For those who missed it, an obviously agitated David Ortiz interrupted Tito's press conference Wednesday night with something weighing heavy on his mind.
NECN (video won't embed)
Ortiz said "I'm [bleeping] pissed. We need to have a talk . . . you and me" before the manager and designated hitter agreed to talk about things at a more appropriate time.
Then Ortiz gave away exactly what was bothering him when he muttered "[Bleepin'] scorekeeper always [bleepin'] [bleep] up" while exiting the room.
Ortiz was most certainly upset about a change made by official scorer Chaz Scoggins in Wednesday night's game that turned his first inning two-run single into a one-run single with an error on the left fielder allowing the second run to score. That means an RBI was taken away from Ortiz midway through the game, and he was upset enough about it to bust up Francona's daily pregame meeting with the press with a few choice words.
When approached later in the clubhouse, Ortiz declined comment comment on the incident except to say it was "between me and Tito."
Today on WEEI's Dennis & Callahan, Scoggins explained his decision:
On the play in question during Wednesday night's game, the Red Sox had runners on second and third in the bottom of the first inning. Ortiz singled to left-center, where outfielder Austin Kearns bobbled the ball, and two runs scored. Scoggins initially gave Ortiz two RBIs as he determined the Red Sox' second baserunner, Kevin Youkilis, was heading home anyhow. But he later took away one of the RBIs.
Asked why he changed his scoring, Scoggins explained: "About two innings later, the Cleveland PR guy came over and told me their pitching coach had called him and told him that [Red Sox third base coach Tim] Bogar had put up a stop sign on Youkilis. I told him I didn't see the stop sign and I had looked immediately to see what the coach was doing and he'd waved him home. He said, 'Well, it's on tape somewhere.'
"So, I went back and reviewed the NESN tape. On their replay, sure enough, you could see Bogar throw up his hands to stop Youkilis until the ball was bobbled by Kearns, and then he waved him home. It was only an instant. He never really got his hands up all the way. But clearly, his intent was to stop Youkilis, even though there were two outs, until he saw the bobble.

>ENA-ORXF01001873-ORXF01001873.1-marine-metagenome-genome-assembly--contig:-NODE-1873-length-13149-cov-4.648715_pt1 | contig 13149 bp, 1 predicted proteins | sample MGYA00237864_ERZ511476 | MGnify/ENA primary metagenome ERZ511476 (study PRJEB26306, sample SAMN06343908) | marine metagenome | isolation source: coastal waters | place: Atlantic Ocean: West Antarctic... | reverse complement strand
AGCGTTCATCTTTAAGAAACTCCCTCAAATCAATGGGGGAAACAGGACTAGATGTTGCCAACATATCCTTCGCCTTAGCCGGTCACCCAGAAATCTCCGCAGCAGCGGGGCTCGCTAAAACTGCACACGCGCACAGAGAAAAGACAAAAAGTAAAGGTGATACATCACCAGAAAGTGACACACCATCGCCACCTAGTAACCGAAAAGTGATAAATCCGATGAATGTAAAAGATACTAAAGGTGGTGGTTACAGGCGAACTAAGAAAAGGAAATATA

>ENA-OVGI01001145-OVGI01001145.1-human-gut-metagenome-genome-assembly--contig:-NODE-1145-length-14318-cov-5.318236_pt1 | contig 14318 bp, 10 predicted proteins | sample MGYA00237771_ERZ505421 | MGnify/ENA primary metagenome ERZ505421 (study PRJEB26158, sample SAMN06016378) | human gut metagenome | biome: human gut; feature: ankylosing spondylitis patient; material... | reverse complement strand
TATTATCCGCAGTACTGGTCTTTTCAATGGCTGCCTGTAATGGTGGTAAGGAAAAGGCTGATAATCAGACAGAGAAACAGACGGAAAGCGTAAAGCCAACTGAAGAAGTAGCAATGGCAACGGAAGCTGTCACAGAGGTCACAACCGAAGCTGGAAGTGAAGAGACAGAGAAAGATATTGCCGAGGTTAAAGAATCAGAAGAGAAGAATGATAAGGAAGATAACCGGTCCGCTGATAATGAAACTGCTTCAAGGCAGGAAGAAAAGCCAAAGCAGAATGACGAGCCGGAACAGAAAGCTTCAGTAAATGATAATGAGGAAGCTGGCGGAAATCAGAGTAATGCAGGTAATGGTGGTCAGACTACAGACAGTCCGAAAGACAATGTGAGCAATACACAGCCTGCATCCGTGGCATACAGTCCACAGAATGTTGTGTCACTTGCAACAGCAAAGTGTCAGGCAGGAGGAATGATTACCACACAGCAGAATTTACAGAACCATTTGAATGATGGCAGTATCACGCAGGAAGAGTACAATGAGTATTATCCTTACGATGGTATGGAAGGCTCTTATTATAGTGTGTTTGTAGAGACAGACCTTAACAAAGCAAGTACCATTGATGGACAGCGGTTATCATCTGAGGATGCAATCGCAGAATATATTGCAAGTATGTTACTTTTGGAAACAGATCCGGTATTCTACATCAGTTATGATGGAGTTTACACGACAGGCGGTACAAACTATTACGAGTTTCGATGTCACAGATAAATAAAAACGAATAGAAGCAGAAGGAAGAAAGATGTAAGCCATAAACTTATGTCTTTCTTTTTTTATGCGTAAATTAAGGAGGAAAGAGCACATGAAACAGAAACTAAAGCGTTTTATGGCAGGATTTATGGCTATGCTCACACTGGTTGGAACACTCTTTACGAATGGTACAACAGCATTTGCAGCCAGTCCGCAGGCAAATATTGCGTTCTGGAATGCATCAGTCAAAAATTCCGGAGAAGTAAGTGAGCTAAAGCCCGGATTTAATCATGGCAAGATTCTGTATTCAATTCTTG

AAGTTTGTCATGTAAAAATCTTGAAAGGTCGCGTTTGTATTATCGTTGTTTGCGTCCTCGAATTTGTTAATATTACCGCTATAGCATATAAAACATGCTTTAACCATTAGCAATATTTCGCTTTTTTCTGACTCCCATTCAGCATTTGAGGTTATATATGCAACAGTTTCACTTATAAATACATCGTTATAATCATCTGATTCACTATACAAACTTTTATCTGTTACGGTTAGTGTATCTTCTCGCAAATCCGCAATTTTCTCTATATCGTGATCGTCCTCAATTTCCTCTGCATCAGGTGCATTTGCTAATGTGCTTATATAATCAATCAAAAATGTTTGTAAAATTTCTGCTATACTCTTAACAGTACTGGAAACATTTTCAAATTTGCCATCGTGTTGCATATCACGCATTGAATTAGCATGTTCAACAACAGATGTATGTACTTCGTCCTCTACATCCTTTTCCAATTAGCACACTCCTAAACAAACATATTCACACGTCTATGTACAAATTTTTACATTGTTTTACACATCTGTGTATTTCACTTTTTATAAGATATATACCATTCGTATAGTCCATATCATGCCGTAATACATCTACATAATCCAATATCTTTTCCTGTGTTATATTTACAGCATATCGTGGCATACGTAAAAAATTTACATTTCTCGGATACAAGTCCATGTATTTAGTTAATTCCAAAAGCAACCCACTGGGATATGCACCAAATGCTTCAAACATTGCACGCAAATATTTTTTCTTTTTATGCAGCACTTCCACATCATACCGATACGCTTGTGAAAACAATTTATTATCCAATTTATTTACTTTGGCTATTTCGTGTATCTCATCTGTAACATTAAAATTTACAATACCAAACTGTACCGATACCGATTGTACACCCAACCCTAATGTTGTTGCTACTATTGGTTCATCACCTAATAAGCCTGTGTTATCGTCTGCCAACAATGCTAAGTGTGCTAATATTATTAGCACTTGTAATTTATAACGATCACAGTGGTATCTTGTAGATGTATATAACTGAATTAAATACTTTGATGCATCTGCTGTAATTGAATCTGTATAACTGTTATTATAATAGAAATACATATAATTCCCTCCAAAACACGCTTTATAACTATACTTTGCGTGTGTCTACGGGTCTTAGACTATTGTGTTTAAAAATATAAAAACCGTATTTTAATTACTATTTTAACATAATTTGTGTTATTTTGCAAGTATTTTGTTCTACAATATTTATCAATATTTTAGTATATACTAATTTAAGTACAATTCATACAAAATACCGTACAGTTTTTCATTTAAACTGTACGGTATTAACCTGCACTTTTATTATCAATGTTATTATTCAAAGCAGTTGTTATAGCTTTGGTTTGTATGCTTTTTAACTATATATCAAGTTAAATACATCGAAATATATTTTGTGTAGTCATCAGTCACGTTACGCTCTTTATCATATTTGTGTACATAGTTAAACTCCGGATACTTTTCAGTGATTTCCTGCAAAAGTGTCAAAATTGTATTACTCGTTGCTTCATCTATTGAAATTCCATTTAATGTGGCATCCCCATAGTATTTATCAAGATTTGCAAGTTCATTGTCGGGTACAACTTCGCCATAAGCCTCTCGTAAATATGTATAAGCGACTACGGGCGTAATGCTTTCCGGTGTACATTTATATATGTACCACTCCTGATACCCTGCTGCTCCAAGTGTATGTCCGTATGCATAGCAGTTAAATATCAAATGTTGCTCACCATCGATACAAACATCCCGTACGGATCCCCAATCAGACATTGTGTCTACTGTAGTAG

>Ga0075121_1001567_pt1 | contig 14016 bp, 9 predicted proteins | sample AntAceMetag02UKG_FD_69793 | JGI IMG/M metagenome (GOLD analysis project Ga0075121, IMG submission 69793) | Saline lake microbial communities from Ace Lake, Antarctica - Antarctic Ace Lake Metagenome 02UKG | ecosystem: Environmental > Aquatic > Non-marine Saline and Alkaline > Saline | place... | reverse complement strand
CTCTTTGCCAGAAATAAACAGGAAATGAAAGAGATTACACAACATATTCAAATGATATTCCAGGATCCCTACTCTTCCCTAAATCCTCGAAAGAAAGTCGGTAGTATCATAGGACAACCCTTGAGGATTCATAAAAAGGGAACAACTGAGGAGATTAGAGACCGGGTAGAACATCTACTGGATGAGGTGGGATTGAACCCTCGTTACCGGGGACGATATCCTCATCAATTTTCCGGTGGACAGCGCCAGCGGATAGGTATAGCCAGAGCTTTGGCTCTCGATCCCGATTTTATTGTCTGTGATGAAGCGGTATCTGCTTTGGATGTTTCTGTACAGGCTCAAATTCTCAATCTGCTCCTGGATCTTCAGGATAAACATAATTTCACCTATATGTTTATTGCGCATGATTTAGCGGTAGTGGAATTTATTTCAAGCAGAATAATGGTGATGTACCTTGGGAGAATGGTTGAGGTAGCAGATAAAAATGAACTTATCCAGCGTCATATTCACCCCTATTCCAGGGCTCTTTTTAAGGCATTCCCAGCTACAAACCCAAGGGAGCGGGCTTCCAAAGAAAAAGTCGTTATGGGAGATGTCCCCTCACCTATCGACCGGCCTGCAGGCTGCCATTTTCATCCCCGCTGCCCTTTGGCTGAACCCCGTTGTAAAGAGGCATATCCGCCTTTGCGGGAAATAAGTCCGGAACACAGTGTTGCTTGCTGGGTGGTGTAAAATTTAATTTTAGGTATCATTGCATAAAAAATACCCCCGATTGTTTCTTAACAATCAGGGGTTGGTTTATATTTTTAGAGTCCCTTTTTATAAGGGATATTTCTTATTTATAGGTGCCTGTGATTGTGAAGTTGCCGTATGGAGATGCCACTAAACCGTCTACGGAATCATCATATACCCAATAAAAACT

"At that, I felt I could not give Ortiz two RBIs on that when the intent was to stop Youilis at third."
Scoggins, who writes for the Lowell Sun, said Ortiz' disappointment is not unusual, nor will it affect that way he scores games.
"I've been doing this for 34 years, official scoring, and I'm used to players being upset. So much of official scoring is objective. It's easy to understand why players think the way they do and why scorers think the way they do. It's inevitable that there's going to be conflict. I've never had any problem with it, as long as it doesn't get personal or confrontational."
A few observations:
* The interruption was a bit awkward, more so because of TIto's well-known distaste for interruptions during PCs. He'll sternly address anyone whose cell phone rings or beeps, or does anything disruptive, so it was a little odd for him to just laugh off Ortiz's barge-in. But it's another display of how Tito is a players' manager first and foremost, where he avoids doing or saying anything to upstage his guys even if it's warranted (his restraint following Lackey's recent over-reaction to being pulled from a start was yet another example).
* Obviously in hindsight, Ortiz would have been better served by just telling Pam Ganley (or whoever was at the side door) to be sure Tito knew he wanted to speak with him in private. And bitching out loud about the scoring decision was another regrettable move, especially for a veteran player viewed by many fans as being even-keeled for the most part. But really, it's just an athlete blowing off steam in the immediate aftermath of an event. The press is making far too big a stink about it, which of course is their modus operandi in this town.
* Many fans (and press members) are chiding Ortiz for (A) selfishly putting his stats above the team, and (B) caring way too much about a stat (RBI) and quantity (one) that they see as ranging from trivial to meaningless depending on perspective. On point A, again it was a gut reaction from him. Players have long held that they're judged by the folks that matter based on certain marks in the stat column. For many, even the most basic stats are what help drive them to achieve, as counter-intuitive as it may seem to those of us on the outside. For power hitters, it's all about the HRs and RBIs in their minds. As for point B, anyone who believes more than a handful of MLB players are aware of the sabermetric re-hashing of the RBI's viability over the past decade is kidding themselves.
* Scoggins' writings have given readers plenty of reasons to take issue with him over the decades, but I really have no problem with his scoring decision. The only slight head-scratcher is using the third base coach's signs as a bellwether for doling out or denying credit to a batter. Either the fielder's play allowed the run to score, or it didn't. Whether Bogar stopped the runner and re-sent him, or was waving him home all the way, is immaterial.
Any problems here with Ortiz's reactions, either his interrupting Tito or vocalizing his distaste for a scorer's decision, both within earshot of the entire Red Sox press corps and their microphones? Did Tito handle it properly? Any issues with Scoggins' decision and/or explanation?
Edited by mabrowndog, 05 August 2011 - 10:14 AM.